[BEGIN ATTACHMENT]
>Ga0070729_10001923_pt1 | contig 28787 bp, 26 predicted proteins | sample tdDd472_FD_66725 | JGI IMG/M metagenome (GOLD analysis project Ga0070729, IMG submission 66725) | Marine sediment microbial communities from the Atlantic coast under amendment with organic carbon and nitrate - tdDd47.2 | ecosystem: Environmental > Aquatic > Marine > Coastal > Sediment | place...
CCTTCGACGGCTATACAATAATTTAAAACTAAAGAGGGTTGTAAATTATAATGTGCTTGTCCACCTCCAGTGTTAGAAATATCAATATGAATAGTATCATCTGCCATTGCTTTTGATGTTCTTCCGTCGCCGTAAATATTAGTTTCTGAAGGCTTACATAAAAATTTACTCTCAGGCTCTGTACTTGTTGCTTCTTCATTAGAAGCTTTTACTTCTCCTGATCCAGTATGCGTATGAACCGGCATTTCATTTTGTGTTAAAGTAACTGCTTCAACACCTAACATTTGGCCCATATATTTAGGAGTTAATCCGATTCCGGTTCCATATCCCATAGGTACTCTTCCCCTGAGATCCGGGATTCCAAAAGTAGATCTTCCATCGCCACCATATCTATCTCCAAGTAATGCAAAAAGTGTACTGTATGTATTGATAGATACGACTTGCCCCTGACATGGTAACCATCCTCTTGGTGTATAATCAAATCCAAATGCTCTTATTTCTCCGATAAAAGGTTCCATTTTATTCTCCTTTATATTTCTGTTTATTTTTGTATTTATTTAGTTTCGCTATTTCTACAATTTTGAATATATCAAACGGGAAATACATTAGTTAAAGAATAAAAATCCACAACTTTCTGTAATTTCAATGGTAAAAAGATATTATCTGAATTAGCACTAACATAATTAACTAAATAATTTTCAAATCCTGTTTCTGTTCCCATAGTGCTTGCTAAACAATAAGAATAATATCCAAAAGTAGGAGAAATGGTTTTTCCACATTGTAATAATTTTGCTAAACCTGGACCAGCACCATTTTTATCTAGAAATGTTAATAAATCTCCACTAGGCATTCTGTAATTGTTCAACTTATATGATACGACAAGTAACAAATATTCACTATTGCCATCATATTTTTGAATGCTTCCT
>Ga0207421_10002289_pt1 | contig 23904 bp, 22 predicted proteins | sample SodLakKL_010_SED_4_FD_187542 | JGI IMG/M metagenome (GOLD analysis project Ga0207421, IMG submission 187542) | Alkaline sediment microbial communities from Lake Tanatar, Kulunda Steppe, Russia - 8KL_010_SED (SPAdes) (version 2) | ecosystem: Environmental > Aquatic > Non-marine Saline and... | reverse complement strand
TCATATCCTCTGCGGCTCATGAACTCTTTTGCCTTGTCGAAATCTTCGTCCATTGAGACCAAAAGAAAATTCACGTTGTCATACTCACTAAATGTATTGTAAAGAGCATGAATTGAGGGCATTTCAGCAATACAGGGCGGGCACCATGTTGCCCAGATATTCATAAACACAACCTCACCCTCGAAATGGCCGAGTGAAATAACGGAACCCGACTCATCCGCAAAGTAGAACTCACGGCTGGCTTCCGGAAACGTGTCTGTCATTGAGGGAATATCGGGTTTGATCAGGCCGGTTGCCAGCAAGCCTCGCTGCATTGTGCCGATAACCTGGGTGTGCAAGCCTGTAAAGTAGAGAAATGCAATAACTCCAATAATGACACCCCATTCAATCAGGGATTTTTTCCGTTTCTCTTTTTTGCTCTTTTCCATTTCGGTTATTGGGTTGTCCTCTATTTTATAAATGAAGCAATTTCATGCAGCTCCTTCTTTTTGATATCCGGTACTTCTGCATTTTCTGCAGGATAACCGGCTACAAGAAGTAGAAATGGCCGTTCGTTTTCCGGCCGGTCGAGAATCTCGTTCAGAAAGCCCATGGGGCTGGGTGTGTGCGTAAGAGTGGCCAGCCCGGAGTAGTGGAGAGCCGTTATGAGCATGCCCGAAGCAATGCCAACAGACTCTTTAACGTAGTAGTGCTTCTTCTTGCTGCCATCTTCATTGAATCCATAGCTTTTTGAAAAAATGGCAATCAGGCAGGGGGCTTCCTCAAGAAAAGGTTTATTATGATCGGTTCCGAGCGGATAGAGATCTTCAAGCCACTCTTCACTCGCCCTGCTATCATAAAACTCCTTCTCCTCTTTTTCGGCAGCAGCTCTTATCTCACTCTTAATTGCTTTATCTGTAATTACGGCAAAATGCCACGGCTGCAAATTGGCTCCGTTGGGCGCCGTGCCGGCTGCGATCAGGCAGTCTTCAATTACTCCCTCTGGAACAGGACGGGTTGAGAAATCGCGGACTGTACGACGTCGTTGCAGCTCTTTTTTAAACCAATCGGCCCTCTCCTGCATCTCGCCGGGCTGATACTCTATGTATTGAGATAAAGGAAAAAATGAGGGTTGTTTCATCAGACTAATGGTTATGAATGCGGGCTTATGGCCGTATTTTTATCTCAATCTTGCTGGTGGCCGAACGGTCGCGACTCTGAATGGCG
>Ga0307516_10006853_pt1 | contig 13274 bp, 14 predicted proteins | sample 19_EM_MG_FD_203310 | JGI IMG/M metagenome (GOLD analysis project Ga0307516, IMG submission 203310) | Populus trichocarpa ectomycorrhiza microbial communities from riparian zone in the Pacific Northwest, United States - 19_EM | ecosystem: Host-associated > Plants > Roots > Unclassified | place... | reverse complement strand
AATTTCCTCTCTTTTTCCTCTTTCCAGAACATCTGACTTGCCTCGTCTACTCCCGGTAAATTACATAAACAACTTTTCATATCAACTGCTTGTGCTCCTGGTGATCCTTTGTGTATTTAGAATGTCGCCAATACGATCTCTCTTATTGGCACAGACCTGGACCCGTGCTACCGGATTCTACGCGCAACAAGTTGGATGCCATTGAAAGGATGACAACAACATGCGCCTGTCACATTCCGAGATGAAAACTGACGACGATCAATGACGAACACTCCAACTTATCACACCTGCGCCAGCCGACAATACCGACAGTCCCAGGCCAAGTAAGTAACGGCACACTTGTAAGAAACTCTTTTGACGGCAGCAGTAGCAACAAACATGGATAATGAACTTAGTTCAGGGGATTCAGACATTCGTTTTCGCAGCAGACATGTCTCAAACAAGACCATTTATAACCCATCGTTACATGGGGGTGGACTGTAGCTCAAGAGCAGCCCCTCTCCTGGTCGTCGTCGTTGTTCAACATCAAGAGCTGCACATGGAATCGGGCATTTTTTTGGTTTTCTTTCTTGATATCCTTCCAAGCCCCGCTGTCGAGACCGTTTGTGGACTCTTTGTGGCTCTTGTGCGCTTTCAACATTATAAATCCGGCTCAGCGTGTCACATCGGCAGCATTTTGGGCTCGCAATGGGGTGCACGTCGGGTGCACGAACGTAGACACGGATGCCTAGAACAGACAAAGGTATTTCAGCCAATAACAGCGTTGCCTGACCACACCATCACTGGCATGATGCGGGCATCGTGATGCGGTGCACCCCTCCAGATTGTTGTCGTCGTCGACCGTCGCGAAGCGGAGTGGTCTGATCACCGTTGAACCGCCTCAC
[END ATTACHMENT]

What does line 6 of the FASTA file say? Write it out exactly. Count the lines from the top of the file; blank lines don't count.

AATTTCCTCTCTTTTTCCTCTTTCCAGAACATCTGACTTGCCTCGTCTACTCCCGGTAAATTACATAAACAACTTTTCATATCAACTGCTTGTGCTCCTGGTGATCCTTTGTGTATTTAGAATGTCGCCAATACGATCTCTCTTATTGGCACAGACCTGGACCCGTGCTACCGGATTCTACGCGCAACAAGTTGGATGCCATTGAAAGGATGACAACAACATGCGCCTGTCACATTCCGAGATGAAAACTGACGACGATCAATGACGAACACTCCAACTTATCACACCTGCGCCAGCCGACAATACCGACAGTCCCAGGCCAAGTAAGTAACGGCACACTTGTAAGAAACTCTTTTGACGGCAGCAGTAGCAACAAACATGGATAATGAACTTAGTTCAGGGGATTCAGACATTCGTTTTCGCAGCAGACATGTCTCAAACAAGACCATTTATAACCCATCGTTACATGGGGGTGGACTGTAGCTCAAGAGCAGCCCCTCTCCTGGTCGTCGTCGTTGTTCAACATCAAGAGCTGCACATGGAATCGGGCATTTTTTTGGTTTTCTTTCTTGATATCCTTCCAAGCCCCGCTGTCGAGACCGTTTGTGGACTCTTTGTGGCTCTTGTGCGCTTTCAACATTATAAATCCGGCTCAGCGTGTCACATCGGCAGCATTTTGGGCTCGCAATGGGGTGCACGTCGGGTGCACGAACGTAGACACGGATGCCTAGAACAGACAAAGGTATTTCAGCCAATAACAGCGTTGCCTGACCACACCATCACTGGCATGATGCGGGCATCGTGATGCGGTGCACCCCTCCAGATTGTTGTCGTCGTCGACCGTCGCGAAGCGGAGTGGTCTGATCACCGTTGAACCGCCTCAC